Utility Regulation in Competitive Markets
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Utility Regulation in Competitive Markets

Problems and Progress

Edited by Colin Robinson

This significant new volume contains incisive chapters on a number of prominent concerns, including changes in the British system of utility regulation, the spectrum allocation question, liberalisation of EU energy markets, security of supply issues, reform in the European postal sector, the future of rail regulation, the cost of capital and Ofcom’s strategic approach to regulation. Chapters on each topic are followed by comments from regulators, competition authority chairmen and other experts in the relevant fields. By confronting the most important international developments in utility regulation, the authors offer practical policy recommendations for an effective way forward.
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John Mogg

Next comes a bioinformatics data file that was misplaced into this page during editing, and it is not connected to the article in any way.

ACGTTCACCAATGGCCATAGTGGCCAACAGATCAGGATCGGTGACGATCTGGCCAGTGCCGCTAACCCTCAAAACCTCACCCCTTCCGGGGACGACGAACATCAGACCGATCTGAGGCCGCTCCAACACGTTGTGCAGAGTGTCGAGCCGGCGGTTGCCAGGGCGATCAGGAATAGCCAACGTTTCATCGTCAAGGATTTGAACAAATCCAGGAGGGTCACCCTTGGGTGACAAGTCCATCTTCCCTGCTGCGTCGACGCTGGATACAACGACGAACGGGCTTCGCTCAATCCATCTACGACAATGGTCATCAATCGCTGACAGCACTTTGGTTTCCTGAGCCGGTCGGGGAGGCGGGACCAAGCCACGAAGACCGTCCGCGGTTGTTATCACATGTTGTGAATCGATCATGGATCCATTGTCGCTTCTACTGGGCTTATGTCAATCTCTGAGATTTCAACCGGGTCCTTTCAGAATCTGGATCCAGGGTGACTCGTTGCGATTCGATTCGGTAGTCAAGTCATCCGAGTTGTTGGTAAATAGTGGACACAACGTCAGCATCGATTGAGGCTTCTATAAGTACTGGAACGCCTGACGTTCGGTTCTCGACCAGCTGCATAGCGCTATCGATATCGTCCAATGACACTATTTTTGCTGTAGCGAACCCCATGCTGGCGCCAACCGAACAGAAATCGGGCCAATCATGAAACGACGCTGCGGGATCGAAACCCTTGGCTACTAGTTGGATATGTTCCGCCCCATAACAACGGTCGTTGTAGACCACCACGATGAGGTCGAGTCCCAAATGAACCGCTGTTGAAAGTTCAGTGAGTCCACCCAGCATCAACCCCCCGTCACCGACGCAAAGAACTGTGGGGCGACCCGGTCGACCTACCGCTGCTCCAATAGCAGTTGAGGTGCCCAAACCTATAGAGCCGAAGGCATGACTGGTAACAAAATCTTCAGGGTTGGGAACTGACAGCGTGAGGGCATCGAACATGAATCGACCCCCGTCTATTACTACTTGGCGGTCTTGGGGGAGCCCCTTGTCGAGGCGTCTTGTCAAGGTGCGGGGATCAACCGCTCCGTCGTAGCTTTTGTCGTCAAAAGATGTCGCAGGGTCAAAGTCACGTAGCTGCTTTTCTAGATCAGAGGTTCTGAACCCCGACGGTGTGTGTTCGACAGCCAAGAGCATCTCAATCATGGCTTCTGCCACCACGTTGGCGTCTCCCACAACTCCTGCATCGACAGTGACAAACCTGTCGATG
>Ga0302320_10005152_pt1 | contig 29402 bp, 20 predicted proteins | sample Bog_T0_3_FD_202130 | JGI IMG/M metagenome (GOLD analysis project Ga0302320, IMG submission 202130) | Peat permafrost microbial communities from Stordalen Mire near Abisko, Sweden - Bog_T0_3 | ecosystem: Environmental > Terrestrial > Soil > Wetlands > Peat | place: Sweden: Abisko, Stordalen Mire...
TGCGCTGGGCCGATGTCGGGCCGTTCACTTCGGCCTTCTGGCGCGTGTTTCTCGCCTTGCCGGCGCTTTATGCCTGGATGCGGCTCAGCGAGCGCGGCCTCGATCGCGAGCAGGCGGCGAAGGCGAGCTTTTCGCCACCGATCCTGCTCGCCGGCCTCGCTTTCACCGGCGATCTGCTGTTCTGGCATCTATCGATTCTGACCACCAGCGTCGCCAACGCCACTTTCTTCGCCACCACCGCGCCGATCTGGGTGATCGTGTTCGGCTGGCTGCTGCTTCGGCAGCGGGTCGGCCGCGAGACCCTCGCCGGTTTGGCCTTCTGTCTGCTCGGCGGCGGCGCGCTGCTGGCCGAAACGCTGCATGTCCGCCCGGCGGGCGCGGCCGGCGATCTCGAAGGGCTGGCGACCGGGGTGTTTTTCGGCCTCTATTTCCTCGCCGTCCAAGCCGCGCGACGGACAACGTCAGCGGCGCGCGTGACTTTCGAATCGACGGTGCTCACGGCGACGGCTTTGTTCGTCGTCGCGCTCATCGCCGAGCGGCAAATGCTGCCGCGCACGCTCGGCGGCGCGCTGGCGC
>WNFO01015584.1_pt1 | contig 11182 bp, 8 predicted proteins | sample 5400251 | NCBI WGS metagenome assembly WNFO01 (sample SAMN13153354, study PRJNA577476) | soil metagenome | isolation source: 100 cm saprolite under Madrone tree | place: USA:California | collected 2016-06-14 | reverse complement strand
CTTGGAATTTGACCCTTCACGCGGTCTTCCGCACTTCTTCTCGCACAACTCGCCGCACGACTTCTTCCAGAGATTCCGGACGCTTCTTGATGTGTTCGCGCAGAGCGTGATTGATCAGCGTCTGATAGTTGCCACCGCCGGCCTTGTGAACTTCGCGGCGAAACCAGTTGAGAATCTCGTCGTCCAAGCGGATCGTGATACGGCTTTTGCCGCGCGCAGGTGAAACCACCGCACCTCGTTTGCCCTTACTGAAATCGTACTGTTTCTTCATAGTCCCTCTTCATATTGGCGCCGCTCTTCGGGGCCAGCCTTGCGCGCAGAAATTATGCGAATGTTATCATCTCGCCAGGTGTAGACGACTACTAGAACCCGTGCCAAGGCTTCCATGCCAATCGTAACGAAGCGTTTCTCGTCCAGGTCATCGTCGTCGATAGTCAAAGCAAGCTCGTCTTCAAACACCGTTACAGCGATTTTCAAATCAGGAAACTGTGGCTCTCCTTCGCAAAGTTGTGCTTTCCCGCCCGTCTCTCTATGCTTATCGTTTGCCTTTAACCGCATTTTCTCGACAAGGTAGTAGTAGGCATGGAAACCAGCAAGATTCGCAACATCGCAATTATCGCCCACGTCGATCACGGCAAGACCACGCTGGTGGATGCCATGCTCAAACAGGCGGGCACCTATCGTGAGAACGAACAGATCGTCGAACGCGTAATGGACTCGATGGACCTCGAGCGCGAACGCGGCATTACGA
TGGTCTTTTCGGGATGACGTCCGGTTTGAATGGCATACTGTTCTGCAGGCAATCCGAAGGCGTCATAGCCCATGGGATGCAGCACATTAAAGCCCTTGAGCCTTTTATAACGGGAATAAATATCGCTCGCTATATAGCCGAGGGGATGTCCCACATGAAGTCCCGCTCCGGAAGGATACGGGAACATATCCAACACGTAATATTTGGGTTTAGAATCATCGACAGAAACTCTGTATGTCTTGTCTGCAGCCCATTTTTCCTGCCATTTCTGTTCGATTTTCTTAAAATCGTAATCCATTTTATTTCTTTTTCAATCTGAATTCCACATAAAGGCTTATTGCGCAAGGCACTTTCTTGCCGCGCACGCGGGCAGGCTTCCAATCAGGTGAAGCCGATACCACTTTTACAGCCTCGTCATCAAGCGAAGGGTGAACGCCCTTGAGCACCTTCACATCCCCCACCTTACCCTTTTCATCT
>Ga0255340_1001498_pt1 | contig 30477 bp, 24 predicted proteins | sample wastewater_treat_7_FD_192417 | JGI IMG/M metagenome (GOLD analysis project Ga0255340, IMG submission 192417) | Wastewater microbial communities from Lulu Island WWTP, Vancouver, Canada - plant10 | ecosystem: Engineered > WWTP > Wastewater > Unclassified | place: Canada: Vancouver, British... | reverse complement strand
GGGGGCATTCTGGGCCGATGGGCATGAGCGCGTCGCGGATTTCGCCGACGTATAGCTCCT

Supply security in electricity and natural gas markets 117 CHAIRMAN’S COMMENTS Sir John Mogg Notwithstanding that Paul is a non-executive director of National Grid Transco (NGT), there’s no such thing as regulatory capture. I admit to blushing on behalf of my predecessors for the accolades that Paul has rained upon the UK regulatory framework. His opening remarks that it sets an international gold standard for gas and electricity, within a liberalised context, are very flattering. It would not be surprising that I welcome and support the general thesis, notably that there is no inherent conflict between having a liberalised markets regime and security of supply. We are at a crucial moment notably, winter 2006, the severity of the weather is unknown but the position is perhaps better than in 2005. But Paul made the important caveat, about the devil being in the detail; that you need to have crucially an appropriate set of market rules; an appropriate industry structure, and regulatory institutions to manage the process. Non-intervention requires the right sort of structure. Among the case studies, that of New Jersey made me freeze with anxiety. My view is of a practical regulator, with the experience of our tiny blackouts just a few weeks before I took over, and how we have benefited from those, fortunately very rare events – to deliver the National Grid’s transmission record, which is 99.99999 per cent of security confidence. We must learn from what happened and how that could be avoided. But...

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